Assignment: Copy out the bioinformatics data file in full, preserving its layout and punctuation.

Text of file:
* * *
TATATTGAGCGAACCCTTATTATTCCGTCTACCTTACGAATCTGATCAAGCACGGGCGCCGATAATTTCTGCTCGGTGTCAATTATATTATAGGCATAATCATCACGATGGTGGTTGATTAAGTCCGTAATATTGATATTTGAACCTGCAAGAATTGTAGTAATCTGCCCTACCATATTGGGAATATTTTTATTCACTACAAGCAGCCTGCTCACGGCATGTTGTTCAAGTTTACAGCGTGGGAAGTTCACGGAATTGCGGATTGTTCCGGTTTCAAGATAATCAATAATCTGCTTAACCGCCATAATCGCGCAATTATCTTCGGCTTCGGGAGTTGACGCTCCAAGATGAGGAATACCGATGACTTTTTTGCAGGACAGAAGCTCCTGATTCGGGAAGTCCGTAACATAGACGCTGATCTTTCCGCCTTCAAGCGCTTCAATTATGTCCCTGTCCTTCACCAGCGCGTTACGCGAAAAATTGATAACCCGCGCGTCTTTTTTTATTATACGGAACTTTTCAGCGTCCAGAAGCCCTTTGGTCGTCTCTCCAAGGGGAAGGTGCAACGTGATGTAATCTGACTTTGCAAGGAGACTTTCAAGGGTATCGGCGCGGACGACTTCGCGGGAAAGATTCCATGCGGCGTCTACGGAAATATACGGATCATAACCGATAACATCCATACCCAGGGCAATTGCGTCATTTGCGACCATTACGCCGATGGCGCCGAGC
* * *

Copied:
TATATTGAGCGAACCCTTATTATTCCGTCTACCTTACGAATCTGATCAAGCACGGGCGCCGATAATTTCTGCTCGGTGTCAATTATATTATAGGCATAATCATCACGATGGTGGTTGATTAAGTCCGTAATATTGATATTTGAACCTGCAAGAATTGTAGTAATCTGCCCTACCATATTGGGAATATTTTTATTCACTACAAGCAGCCTGCTCACGGCATGTTGTTCAAGTTTACAGCGTGGGAAGTTCACGGAATTGCGGATTGTTCCGGTTTCAAGATAATCAATAATCTGCTTAACCGCCATAATCGCGCAATTATCTTCGGCTTCGGGAGTTGACGCTCCAAGATGAGGAATACCGATGACTTTTTTGCAGGACAGAAGCTCCTGATTCGGGAAGTCCGTAACATAGACGCTGATCTTTCCGCCTTCAAGCGCTTCAATTATGTCCCTGTCCTTCACCAGCGCGTTACGCGAAAAATTGATAACCCGCGCGTCTTTTTTTATTATACGGAACTTTTCAGCGTCCAGAAGCCCTTTGGTCGTCTCTCCAAGGGGAAGGTGCAACGTGATGTAATCTGACTTTGCAAGGAGACTTTCAAGGGTATCGGCGCGGACGACTTCGCGGGAAAGATTCCATGCGGCGTCTACGGAAATATACGGATCATAACCGATAACATCCATACCCAGGGCAATTGCGTCATTTGCGACCATTACGCCGATGGCGCCGAGC